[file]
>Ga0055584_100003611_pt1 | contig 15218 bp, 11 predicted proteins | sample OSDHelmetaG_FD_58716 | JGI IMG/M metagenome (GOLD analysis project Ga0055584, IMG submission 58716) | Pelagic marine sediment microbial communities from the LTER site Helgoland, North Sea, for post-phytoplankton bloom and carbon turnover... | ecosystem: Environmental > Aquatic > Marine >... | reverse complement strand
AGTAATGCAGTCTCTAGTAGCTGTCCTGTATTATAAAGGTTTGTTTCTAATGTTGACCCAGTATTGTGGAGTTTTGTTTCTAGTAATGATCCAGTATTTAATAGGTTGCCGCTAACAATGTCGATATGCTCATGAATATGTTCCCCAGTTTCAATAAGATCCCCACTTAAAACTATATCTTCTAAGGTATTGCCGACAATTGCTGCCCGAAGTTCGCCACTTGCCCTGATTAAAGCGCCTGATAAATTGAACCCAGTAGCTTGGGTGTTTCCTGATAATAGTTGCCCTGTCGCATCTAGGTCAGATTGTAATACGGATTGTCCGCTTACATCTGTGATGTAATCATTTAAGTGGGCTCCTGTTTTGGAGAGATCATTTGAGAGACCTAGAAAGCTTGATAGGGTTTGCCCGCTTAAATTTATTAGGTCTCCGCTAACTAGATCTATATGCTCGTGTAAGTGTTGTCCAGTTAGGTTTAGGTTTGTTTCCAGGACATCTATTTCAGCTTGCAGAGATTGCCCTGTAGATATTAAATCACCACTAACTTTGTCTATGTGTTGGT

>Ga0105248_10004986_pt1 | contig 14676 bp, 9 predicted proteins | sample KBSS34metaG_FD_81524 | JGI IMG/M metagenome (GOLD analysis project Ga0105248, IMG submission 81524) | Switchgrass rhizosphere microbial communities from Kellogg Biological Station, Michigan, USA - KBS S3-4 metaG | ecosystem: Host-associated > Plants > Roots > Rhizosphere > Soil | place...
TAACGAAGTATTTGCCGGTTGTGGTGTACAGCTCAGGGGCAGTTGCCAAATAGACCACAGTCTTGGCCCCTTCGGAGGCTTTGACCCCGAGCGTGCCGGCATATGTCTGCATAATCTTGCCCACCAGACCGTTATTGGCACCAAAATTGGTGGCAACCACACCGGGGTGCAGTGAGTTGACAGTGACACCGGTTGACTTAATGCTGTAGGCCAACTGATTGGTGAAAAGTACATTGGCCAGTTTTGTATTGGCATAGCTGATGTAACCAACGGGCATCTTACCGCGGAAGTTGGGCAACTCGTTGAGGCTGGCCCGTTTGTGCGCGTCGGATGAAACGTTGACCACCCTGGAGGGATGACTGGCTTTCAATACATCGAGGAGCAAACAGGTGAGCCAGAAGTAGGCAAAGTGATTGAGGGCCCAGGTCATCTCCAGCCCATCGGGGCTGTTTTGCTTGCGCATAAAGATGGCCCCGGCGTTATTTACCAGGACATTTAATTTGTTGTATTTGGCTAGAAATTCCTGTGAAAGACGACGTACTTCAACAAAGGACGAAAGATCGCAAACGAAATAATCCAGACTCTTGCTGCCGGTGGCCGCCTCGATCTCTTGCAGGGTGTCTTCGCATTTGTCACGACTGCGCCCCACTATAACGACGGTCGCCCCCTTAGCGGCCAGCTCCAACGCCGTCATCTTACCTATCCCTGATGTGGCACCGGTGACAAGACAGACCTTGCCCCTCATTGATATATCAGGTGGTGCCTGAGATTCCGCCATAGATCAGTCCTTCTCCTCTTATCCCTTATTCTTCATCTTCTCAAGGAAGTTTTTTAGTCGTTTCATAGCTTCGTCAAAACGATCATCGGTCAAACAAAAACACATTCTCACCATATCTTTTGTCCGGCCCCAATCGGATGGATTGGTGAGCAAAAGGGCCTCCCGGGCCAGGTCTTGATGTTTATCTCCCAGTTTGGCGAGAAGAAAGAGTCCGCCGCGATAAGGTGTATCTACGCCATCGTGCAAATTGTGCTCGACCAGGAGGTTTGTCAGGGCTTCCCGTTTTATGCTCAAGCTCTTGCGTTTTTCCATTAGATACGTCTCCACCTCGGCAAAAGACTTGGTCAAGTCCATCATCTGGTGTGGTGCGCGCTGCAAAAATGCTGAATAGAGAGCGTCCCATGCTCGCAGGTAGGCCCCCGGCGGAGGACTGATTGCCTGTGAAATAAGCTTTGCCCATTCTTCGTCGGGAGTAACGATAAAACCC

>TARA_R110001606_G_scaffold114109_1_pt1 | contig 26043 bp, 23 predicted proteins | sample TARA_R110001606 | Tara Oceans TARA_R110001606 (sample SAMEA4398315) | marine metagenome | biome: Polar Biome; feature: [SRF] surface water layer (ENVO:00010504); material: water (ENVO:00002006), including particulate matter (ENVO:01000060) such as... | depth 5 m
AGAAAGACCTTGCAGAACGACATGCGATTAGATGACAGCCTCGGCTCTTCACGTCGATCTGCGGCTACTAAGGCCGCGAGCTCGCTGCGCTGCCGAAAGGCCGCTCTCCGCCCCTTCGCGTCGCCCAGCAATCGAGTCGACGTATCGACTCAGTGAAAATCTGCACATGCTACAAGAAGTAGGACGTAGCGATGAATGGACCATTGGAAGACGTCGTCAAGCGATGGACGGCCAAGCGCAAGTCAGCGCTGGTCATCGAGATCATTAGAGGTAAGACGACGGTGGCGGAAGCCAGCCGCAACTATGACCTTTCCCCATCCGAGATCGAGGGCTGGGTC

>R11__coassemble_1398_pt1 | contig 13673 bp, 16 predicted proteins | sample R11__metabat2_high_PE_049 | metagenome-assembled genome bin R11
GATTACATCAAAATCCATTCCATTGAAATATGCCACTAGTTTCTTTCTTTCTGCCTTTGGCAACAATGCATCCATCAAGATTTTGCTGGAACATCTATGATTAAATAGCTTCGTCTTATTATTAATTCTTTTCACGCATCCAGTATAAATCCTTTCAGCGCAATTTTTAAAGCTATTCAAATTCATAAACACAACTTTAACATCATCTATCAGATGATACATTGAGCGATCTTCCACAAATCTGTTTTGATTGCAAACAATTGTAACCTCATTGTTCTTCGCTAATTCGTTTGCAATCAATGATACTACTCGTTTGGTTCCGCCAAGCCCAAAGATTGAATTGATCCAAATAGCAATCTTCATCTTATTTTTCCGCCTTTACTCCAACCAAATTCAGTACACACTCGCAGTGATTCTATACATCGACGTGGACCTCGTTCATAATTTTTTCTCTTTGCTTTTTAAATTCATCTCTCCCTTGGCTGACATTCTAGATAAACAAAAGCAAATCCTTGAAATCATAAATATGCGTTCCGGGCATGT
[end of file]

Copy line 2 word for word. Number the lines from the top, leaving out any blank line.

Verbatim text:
AGTAATGCAGTCTCTAGTAGCTGTCCTGTATTATAAAGGTTTGTTTCTAATGTTGACCCAGTATTGTGGAGTTTTGTTTCTAGTAATGATCCAGTATTTAATAGGTTGCCGCTAACAATGTCGATATGCTCATGAATATGTTCCCCAGTTTCAATAAGATCCCCACTTAAAACTATATCTTCTAAGGTATTGCCGACAATTGCTGCCCGAAGTTCGCCACTTGCCCTGATTAAAGCGCCTGATAAATTGAACCCAGTAGCTTGGGTGTTTCCTGATAATAGTTGCCCTGTCGCATCTAGGTCAGATTGTAATACGGATTGTCCGCTTACATCTGTGATGTAATCATTTAAGTGGGCTCCTGTTTTGGAGAGATCATTTGAGAGACCTAGAAAGCTTGATAGGGTTTGCCCGCTTAAATTTATTAGGTCTCCGCTAACTAGATCTATATGCTCGTGTAAGTGTTGTCCAGTTAGGTTTAGGTTTGTTTCCAGGACATCTATTTCAGCTTGCAGAGATTGCCCTGTAGATATTAAATCACCACTAACTTTGTCTATGTGTTGGT